A star-studded list of impressive credits provide the backbone of Adele Adkins’ third album: Tobias Jesso Jr, Max Martin, Paul Epworth, Ryan Tedder, Bruno Mars, Greg Kurstin…it’s almost an embarrassment of (pop) riches. Add no less than twelve different recording studios to the mix and you have very much the quintessential DNA of what a 21st-century pop record is.
In many ways 25 is the sound of Adele crystalising her talent and appeal in line with her audience. It's a generous record that's clearly taken time and picks up more where “Someone Like You” left off (rather than “Rolling in the Deep”). She’s usually best when she’s stripped back, with nothing more than a piano for accompaniment. This is the Adele that dominates 25. This is the Adele we know and love.
Channelling torch song sentiments across much of the record, it’s business as usual lyrically speaking. Adele goes where you expect Adele to go: nostalgia, regret, loves and memories lost and remembered. "Hello" remains the strongest track on the album but the Ryan Tedder co-write “Remedy” has one of the best vocals we've ever heard from her.
“Love in the Dark”, co-written with Sia-collaborator Samuel Dixon, is probably the album’s best sounding song with some incredible orchestration. On the other hand, the Max Martin/Shellback-produced “Send My Love (To Your New Lover)” is very obviously a Max Martin/Shellback production and (somewhat sadly for this huge Max Martin fan) a jarring inclusion on the record. The album’s OTT closer “Sweetest Devotion” doesn’t really provide the conclusion you want either.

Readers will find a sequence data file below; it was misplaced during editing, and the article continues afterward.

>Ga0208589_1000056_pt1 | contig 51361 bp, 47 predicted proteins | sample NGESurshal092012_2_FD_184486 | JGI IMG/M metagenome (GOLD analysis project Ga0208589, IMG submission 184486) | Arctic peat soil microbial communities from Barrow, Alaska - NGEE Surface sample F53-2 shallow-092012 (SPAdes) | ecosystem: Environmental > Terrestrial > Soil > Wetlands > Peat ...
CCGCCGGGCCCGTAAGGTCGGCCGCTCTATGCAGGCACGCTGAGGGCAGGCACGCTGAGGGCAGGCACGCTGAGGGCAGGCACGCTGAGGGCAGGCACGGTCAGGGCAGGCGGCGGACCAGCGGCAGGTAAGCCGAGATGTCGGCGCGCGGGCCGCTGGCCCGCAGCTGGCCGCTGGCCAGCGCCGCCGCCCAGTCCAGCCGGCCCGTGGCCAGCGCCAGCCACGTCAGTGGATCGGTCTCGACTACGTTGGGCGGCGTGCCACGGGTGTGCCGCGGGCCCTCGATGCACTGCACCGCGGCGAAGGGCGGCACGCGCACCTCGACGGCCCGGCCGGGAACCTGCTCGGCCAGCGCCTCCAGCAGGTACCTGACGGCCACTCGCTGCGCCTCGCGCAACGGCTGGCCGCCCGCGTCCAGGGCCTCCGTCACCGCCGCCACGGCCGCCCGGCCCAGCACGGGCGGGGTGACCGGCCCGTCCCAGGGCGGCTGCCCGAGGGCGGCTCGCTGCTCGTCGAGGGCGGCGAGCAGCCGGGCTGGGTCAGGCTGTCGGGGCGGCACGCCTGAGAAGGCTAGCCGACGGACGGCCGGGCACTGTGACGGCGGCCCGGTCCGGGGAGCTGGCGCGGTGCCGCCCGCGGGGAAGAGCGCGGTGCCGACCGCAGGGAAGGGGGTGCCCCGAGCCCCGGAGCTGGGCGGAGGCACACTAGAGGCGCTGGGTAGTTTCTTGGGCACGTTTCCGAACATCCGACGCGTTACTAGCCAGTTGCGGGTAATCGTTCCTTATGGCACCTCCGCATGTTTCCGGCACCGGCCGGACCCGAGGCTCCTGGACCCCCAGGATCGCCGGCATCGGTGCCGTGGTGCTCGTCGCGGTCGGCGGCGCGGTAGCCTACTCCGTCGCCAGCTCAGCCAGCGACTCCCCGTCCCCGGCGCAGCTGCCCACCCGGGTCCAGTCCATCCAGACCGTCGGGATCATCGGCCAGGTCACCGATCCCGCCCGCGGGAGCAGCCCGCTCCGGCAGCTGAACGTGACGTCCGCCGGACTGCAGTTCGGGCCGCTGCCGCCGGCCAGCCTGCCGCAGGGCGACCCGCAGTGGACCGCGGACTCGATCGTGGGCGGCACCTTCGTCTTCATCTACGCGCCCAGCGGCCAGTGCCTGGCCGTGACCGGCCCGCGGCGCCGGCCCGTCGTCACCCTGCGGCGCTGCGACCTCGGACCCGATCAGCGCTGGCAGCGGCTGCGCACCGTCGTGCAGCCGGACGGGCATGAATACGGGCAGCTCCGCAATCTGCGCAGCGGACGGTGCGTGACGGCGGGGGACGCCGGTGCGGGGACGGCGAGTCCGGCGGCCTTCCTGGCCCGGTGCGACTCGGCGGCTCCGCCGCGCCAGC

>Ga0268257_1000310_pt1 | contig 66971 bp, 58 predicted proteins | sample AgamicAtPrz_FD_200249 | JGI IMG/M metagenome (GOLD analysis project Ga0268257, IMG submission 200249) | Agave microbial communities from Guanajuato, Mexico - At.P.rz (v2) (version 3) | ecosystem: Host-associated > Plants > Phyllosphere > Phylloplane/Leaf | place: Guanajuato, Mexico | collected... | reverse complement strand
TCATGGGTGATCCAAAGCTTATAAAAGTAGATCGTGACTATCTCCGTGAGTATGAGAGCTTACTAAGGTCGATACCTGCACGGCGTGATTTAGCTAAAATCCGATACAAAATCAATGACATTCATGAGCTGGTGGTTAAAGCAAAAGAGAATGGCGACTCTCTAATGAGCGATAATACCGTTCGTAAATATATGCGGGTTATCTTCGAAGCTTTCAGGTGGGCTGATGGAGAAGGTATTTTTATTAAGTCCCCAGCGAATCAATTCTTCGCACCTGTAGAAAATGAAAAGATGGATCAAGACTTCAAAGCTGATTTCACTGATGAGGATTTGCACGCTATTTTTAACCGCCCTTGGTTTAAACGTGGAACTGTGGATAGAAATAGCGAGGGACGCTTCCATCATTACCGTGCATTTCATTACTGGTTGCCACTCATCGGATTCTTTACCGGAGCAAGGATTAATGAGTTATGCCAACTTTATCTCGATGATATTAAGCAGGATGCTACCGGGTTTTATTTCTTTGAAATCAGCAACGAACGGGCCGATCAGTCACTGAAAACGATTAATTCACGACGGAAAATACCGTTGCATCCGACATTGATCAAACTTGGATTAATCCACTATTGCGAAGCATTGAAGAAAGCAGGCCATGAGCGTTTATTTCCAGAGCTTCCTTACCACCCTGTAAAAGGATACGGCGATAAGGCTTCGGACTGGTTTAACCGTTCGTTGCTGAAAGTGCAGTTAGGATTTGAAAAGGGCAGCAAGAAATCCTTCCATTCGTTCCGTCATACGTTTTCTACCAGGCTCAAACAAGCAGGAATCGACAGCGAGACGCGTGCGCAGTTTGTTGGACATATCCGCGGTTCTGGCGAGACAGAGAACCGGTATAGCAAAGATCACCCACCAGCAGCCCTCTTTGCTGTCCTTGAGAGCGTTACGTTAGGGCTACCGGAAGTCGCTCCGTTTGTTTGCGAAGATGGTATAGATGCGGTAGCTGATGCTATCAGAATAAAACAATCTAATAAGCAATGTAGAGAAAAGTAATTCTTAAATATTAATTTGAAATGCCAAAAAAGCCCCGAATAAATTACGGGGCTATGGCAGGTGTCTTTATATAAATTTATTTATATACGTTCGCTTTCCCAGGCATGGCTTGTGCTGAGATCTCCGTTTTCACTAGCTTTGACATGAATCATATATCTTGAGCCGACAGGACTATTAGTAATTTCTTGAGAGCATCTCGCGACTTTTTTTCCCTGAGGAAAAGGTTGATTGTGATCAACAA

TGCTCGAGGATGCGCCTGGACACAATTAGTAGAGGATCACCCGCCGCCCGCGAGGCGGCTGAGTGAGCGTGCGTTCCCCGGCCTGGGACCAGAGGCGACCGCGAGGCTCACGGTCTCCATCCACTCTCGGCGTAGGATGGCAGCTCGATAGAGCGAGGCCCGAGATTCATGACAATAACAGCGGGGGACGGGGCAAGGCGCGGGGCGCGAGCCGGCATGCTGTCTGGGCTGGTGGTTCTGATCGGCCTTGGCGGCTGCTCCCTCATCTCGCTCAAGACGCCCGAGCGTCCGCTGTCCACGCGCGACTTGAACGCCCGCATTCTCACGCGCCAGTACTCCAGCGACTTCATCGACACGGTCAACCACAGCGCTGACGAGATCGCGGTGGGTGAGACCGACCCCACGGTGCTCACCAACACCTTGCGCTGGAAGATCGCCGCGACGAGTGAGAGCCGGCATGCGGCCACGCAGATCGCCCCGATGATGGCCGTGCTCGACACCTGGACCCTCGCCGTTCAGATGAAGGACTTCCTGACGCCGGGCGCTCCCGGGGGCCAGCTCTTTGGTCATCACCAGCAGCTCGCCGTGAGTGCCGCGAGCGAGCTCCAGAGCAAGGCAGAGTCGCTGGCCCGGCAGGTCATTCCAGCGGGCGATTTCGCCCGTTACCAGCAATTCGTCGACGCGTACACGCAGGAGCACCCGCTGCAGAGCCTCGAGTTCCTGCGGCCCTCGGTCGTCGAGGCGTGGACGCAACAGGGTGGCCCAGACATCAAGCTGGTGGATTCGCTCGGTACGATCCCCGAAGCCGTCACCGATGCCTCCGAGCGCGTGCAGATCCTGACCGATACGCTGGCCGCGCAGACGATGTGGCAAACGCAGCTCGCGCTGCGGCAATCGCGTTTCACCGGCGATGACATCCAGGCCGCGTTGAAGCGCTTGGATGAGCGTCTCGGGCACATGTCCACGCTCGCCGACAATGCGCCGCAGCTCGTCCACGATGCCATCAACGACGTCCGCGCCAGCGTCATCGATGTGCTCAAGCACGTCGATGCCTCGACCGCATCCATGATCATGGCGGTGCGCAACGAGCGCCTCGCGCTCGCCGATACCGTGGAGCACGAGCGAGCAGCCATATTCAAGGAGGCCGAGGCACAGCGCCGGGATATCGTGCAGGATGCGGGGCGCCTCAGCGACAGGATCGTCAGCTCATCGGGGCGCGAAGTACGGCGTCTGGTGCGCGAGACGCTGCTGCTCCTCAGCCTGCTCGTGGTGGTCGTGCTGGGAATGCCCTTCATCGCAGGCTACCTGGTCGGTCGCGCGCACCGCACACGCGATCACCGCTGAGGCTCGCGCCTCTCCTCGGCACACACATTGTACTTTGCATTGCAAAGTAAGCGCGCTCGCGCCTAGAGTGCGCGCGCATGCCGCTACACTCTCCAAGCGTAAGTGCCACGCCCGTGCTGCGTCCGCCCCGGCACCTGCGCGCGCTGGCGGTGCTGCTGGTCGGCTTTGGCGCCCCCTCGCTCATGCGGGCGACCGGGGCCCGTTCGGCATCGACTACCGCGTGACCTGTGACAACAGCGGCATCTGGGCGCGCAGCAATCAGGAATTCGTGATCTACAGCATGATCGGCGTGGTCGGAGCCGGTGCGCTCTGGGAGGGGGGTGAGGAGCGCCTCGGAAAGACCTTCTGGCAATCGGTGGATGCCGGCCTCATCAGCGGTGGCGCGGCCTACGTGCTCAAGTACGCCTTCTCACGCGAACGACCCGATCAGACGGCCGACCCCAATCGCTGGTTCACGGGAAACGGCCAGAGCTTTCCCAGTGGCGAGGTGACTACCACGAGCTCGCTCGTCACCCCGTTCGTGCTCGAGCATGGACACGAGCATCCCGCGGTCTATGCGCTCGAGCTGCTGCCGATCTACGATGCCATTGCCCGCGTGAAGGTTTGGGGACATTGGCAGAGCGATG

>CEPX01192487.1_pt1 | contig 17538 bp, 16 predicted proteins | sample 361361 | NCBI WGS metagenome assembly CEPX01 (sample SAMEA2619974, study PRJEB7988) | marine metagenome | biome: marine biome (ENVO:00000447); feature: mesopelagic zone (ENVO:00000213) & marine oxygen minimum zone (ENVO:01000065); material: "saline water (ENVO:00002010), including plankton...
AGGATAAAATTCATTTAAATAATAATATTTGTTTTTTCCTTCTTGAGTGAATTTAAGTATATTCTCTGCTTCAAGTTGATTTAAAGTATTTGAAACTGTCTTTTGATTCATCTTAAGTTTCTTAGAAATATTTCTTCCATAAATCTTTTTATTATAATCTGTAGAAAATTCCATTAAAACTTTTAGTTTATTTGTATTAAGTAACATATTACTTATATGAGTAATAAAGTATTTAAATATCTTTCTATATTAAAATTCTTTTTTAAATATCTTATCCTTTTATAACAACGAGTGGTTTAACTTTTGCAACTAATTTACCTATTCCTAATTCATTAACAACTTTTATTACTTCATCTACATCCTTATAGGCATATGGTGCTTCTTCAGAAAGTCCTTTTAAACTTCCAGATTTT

Despite that, there’s a very good record in here, propped up by a some incredible modern classics (“Hello”, “Remedy”, “When Were Young”, “Love in the Dark”). While it never really gels musically in quite the way you want it to - something that can also be said for 19 and 21 - it still has Adele at the heart of everything. Her voice remains a vehicle for her personality and is immune to the album’s few low points. It's so good to have her back.